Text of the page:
Highland Brewing Razor Wit

A leftover from my one year spent in the mountains of North Carolina--a single bottle of Highland Brewing's Razor Wit.  Worth reviewing, I figured, because I don't expect to be drinking it again anytime soon.  Highland is based out of Asheville and doesn't distribute north of Virginia.

I'm a fan of witbiers, and the Razor Wit is a pretty solid version of the style.  It pours a nice hazy shade of gold, the result of the type of yeast used and the beer being unfiltered.  Not much head on my pour, and what was there dissipated quickly and left basically no trace of lacing on the glass.

This beer has some nice stuff going on in the taste: a little bit of funk, a little bit of wheaty sourness.  That being said, it's not the most complex, and it's on the lighter end of even the witbier register at 4.5% ABV.  When it comes to witbiers, I like the wheat flavor to be more in the background, obscured by strong spicing.

Compared to a couple witbiers I tried for the first time this past year--Allagash White and Dogfish Head's Red & White--the Razor Wit comes in a pretty distant third.  But look, Allagash White is one of the best examples of the style, and the Red & White is witbier on steriods: 10% ABV, it's fermented with pinot noir juice and partly aged in oak tanks.  I've tried several different beers from Highland, and they're all solid, worth recommending.  The seasonal Thunderstruck Coffee Porter is a standout, worth searching for.

The Razor Wit didn't ease my longing for a Great Lakes Holy Moses white ale, my summer beer of choice the previous few years.  I love the way the Holy Moses is liberally spiced with orange peel, chamomile, and coriander.  Alas, Great Lakes isn't distributed to the western side of New York, and I believe the farthest east it travels in the state is Syracuse or Ithaca.

Still a few months until I start craving their Christmas Ale.  Maybe another goal of this blog should be trying to get Great Lakes distributed a little farther east here in the Empire State.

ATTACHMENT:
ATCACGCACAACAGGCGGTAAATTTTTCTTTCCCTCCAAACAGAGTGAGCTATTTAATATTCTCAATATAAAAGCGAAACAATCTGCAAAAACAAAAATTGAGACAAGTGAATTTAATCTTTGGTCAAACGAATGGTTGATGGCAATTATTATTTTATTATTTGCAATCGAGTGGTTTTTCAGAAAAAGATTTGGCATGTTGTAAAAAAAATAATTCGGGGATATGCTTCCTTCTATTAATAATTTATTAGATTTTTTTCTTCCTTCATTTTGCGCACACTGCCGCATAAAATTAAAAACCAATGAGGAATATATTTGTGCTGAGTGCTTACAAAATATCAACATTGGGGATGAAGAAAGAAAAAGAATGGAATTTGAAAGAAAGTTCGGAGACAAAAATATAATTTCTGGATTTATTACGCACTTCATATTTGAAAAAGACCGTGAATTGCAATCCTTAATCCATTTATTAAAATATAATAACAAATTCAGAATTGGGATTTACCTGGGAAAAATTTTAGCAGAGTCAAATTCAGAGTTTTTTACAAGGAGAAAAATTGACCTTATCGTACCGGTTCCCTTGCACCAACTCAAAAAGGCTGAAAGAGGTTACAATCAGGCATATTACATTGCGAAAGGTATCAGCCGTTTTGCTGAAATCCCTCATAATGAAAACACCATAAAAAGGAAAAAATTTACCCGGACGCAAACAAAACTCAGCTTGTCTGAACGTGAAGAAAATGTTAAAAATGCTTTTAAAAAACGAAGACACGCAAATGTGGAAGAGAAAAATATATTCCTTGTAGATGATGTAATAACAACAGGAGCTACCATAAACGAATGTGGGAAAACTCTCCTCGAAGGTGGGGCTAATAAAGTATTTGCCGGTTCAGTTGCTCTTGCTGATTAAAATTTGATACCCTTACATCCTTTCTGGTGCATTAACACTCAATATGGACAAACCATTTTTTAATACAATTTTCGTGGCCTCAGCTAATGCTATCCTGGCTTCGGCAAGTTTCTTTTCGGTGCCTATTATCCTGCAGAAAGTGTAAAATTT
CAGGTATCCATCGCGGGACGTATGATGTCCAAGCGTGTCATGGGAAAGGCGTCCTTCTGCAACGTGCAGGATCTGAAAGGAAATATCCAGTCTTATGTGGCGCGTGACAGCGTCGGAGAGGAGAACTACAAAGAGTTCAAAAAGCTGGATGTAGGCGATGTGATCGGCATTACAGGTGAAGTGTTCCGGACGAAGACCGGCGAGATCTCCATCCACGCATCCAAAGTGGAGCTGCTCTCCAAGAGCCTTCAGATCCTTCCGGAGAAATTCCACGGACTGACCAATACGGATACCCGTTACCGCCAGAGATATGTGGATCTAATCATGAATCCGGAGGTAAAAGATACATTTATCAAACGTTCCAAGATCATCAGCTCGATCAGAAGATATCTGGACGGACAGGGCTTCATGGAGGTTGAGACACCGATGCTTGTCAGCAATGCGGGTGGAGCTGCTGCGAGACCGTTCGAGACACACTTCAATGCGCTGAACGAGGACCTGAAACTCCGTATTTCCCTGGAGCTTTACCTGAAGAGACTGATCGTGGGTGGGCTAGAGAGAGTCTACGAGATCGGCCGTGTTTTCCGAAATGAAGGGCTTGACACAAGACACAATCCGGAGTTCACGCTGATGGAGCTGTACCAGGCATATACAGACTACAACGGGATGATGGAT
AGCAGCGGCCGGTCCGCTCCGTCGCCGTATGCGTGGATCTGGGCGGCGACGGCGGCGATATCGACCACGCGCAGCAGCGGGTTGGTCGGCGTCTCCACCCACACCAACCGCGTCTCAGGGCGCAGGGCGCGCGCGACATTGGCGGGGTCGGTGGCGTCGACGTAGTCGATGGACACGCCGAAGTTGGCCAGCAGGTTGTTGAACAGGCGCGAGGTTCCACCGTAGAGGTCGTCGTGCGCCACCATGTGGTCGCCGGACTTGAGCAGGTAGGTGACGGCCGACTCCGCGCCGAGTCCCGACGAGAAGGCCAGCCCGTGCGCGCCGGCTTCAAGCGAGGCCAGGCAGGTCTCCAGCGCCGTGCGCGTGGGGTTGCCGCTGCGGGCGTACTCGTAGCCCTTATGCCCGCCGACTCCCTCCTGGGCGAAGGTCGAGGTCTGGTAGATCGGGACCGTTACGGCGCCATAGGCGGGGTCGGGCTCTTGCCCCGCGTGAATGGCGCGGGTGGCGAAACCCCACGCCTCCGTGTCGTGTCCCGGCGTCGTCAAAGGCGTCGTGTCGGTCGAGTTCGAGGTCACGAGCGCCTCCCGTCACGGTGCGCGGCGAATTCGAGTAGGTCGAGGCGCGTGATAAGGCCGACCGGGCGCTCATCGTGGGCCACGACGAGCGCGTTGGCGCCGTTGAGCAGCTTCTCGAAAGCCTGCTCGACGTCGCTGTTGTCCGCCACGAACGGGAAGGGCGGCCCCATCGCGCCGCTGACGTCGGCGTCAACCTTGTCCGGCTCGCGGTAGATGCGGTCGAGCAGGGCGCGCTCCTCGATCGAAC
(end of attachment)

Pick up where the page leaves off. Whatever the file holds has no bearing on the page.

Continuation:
What This is About: An Introduction

Where to begin?  It feels like the first day of class, maybe because it's that time of year, when I would spend a minute or so (depending on my mood and the desperation I saw in the faces staring back at me) saying a little about myself.  This worked best with my adult students, who I think liked realizing that there was a human being in front of them, even if he was a nervous little nerd.  The eighteen-year-olds?  They were already checked out, fantasizing about their next Facebook post.

So without any fall classes on the horizon (for the first time in six years) after relocating to the Albany, NY area less than a month ago, it feels right to spend a minute explaining--even if, like so often in class, this is mostly for myself--why I've decided to start a blog, especially one dedicated to food instead of, say, fantasy baseball or the joys of nit-picking.

In some ways, it's simple.  I spend a lot of time thinking and talking about eating and drinking.  A lot of my time spent online, whether it's reading reviews or searching for new places to eat, has to do with food.  And after reading so many other people putting their two cents out there about this stuff, I can't help but feel that, gosh darn it, maybe I have something worth saying, too.